New solution for iron deficiency in vegetarians

Frutarom Health BU offers a new approach to tackle iron deficiency in vegan and vegetarian diets.

AB-Fortis, a patented encapsulated iron system, supports vegans/vegetarians, as well as women of childbearing years, who commonly suffer from iron deficiency. 

AB-Fortis, a clean label, GMO-free, all-natural ingredient has a high iron content and can be formulated into a full range of food and beverage applications.

Studies performed in young women and adults have shown that vegetarian (including vegan) men and women have lower iron stores than meat eaters. 

“Because iron isn't as easily absorbed from plant sources, the recommended intake of iron for vegetarians is almost double that of non-vegetarians,” explained Wouter Haazen, Product Manager for Frutarom Health. “It’s hard to increase iron intake from food alone.”

Iron is commonly recognized as a necessary nutrient for human diet. As a crucial component of red blood cells, it is vital to oxygen transport. A thorough scientific evaluation by EFSA led to the recognition that iron is a necessary nutrient that impacts energy metabolism, cognition and the immune system, among other body functions. Scientific studies demonstrate that iron deficiency leads to anemia, causing sufferers to feel chronically tired and out of breath (even after mild exertion), as well as having heart palpitations and a pale complexion.

Traditional iron supplements have a strong metallic taste and powerful oxidative properties—both undesirable for foods. They also are hard to digest, and sometimes cause nausea, constipation, gastric distress, and headaches. 

AB-Fortis is produced by a patented process to provide stable encapsulation with minimal release of free iron into the food matrix. The spherical gelation of ferric saccharate by calcium alginate results in an encapsulated iron salt with a high (40 per cent) iron content. 

Its suitability for food matrices and consumer acceptability was recently demonstrated in a successful bakery product targeted to children and launched in Spain by a market leader in this segment.

Chicken without the blood and guts or CO2

According to Abigail Klein Leichman, associate editor at ISRAEL21c, an Israeli foundation is first in the world to research mass production of cultured chicken breast, a real meat product starting from a single cell of a real bird.

Israel’s Modern Agriculture Foundation (MAF) has joined the quest to mass-produce cultured meat, launching the only such project to concentrate on chicken — the second most popular meat on the planet next to pork. Every day, 23 million chickens are killed for food in the United States alone, wrote Leichman.

“We are a group of caring individuals who came to the conclusion that what the world needs urgently, in terms of helping both the environment and animals, is for everybody to go vegan,” says MAF cofounder Shir Friedman, “but that’s not realistic. So when we heard about the idea of cultured meat, we realized this is a way to reduce harm to animals and the environment while giving people the meat they want to eat.”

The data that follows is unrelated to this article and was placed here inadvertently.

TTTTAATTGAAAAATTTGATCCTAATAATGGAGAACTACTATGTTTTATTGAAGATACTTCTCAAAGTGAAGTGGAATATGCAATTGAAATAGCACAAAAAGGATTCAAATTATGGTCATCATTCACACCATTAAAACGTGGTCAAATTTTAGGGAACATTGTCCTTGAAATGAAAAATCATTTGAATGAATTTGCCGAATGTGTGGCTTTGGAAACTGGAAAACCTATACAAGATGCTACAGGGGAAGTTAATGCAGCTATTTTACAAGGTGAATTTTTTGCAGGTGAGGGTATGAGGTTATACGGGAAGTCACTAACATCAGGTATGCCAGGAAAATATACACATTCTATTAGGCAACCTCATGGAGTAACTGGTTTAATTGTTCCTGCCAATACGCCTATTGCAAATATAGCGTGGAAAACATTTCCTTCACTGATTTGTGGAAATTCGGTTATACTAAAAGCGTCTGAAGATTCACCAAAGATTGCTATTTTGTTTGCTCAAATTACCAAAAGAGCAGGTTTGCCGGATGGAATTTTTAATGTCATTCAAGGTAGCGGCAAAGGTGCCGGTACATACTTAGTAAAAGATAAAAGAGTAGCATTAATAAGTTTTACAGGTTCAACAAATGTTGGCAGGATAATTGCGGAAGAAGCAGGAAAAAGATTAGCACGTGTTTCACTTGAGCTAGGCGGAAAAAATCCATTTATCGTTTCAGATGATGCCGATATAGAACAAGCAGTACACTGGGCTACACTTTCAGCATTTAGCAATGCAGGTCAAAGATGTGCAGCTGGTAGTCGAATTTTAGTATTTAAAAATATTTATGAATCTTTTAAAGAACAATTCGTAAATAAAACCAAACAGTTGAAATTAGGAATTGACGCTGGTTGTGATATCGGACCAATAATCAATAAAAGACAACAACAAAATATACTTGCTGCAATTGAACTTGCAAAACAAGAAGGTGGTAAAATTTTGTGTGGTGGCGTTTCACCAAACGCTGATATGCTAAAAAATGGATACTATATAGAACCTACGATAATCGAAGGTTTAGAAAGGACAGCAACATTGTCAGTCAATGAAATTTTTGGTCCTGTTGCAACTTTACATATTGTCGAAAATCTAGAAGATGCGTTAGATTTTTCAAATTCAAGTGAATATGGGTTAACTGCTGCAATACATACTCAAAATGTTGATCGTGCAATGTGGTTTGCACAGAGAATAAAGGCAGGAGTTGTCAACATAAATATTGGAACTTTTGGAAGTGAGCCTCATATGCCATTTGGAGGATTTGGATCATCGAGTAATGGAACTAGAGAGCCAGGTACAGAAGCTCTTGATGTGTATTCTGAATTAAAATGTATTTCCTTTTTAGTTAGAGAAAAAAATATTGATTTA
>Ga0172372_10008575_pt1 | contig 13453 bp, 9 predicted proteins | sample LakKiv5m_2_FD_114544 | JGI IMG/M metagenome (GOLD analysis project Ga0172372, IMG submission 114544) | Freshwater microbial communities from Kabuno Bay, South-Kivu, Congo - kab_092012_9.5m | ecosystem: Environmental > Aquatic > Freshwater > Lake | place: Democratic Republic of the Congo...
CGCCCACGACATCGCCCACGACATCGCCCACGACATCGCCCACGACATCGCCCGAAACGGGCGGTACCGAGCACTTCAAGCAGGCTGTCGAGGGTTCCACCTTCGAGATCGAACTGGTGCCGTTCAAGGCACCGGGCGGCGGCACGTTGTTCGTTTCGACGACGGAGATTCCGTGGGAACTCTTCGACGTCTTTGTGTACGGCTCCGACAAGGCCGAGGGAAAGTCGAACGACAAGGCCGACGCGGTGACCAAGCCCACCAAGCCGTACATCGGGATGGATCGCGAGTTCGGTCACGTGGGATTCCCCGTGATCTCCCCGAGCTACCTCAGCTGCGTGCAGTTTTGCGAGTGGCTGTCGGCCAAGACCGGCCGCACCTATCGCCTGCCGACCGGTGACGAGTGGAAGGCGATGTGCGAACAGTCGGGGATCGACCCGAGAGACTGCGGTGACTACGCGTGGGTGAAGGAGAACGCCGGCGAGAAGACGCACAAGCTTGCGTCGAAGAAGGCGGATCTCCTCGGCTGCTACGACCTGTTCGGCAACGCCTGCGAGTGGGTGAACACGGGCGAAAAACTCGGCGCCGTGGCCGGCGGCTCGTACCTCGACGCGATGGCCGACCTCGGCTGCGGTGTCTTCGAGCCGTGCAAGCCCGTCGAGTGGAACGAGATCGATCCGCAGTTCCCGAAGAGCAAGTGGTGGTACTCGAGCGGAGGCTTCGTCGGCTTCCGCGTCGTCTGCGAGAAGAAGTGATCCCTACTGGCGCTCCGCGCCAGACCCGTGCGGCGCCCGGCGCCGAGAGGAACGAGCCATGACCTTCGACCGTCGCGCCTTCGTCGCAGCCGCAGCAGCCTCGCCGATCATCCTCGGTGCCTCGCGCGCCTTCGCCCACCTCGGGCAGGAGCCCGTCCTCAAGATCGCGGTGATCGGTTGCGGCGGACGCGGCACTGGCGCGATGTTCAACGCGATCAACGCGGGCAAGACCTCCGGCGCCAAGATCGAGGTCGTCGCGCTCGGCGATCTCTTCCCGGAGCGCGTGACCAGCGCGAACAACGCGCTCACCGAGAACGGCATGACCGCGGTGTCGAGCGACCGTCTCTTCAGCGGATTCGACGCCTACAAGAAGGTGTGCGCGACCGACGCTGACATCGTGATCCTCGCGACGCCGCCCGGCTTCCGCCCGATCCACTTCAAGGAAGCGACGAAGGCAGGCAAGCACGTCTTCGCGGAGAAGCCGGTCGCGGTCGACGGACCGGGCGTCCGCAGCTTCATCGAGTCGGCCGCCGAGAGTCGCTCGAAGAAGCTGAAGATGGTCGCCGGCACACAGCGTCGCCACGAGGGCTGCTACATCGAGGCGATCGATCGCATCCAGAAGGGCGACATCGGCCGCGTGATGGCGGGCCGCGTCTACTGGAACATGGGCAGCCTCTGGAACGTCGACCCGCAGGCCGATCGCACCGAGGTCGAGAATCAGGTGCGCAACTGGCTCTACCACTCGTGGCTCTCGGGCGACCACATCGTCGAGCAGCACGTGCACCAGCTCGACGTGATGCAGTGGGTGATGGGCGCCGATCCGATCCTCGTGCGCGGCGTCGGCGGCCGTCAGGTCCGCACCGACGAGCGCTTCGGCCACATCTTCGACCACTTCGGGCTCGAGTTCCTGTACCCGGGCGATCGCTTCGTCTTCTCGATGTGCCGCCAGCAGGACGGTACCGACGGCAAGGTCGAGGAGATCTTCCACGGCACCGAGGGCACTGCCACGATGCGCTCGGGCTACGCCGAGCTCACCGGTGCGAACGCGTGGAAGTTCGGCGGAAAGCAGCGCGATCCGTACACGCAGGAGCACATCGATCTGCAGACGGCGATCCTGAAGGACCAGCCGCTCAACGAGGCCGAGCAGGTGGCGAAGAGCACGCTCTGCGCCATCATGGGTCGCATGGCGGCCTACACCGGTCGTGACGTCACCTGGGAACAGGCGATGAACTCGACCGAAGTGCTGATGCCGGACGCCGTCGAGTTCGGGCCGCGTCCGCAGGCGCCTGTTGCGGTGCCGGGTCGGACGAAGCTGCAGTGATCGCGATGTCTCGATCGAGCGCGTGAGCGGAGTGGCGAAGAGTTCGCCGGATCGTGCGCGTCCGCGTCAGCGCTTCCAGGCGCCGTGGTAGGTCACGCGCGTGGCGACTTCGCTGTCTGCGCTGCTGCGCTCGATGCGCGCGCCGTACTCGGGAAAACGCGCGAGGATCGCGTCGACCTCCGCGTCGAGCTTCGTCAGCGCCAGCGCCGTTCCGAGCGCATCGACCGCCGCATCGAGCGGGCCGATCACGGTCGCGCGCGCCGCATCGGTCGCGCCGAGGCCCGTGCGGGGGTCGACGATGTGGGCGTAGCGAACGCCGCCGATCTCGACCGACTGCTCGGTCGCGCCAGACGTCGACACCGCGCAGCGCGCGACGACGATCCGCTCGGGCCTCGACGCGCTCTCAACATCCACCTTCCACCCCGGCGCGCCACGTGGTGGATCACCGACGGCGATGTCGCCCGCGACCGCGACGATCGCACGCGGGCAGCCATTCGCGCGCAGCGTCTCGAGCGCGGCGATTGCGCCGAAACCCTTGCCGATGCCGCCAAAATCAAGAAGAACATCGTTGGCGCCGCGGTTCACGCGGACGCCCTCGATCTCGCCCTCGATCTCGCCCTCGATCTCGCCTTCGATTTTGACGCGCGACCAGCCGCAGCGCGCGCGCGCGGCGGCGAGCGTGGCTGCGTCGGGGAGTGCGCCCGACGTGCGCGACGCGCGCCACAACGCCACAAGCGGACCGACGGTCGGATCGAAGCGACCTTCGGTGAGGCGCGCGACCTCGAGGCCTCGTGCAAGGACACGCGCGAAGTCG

The all-volunteer nonprofit organisation was founded in March last year, and by January launched the world’s first feasibility study to determine the cost, timetable and resources to create commercial cultured chicken breast.

That privately funded study, headed by Prof. Amit Gefen at Tel Aviv University, is to be completed by January 2016.

“We are targeting the development of a tissue-engineered chicken breast, which is a popular choice for a main course in many cultures and countries, to test feasibility of the concept and, in particular, to identify gaps in knowledge and challenges on the route to commercial production,” said Gefen, who hopes to develop a meat free of animal tissues or byproducts.

“Researchers and entrepreneurs who will take part in our project will help redesign the food industry and move it forward into a cleaner, healthier and environmentally friendly world,” she says. “Our main goal is to hasten the day when cultured meat is sold in stores. The sooner this day comes, the less damage our planet will suffer.”

Leichman wrote that cultured meat production requires between seven and 45 per cent less energy, 90 per cent less fresh water and 99 per cent less land, and would result in 80 to 90 per cent less greenhouse gases emitted to the atmosphere.

“If 2.5 billion people join us in eating only cultured meat by 2050, we get all those resources back. It’s truly a magic solution,” Friedman told ISRAEL21c.

One of the MAF’s biggest challenges is to convince people that cultured meat is not “Frankenfood” and involves no genetic engineering. It is not a meat substitute, but 100 per cent meat. When produced on a mass scale, cultured meat won’t be made in a lab but in a factory just like any other processed food from ketchup to cornflakes.

Cultured meat production begins by incubating stem cells in a nutrient-rich medium that helps the cells grow and divide. Scaffolds and other technological aids help the cells form a thin layer of muscle tissue, a.k.a. meat.

“We are simply letting biology do its thing, letting cells create the muscle tissue they know how to create. The meat will be identical in taste and flavor and ingredients to meat from an animal — if anything, healthier because we can control the amount of cholesterol and fat,” says Friedman. “It will be a very sustainable way to feed the planet.”

See the original story here

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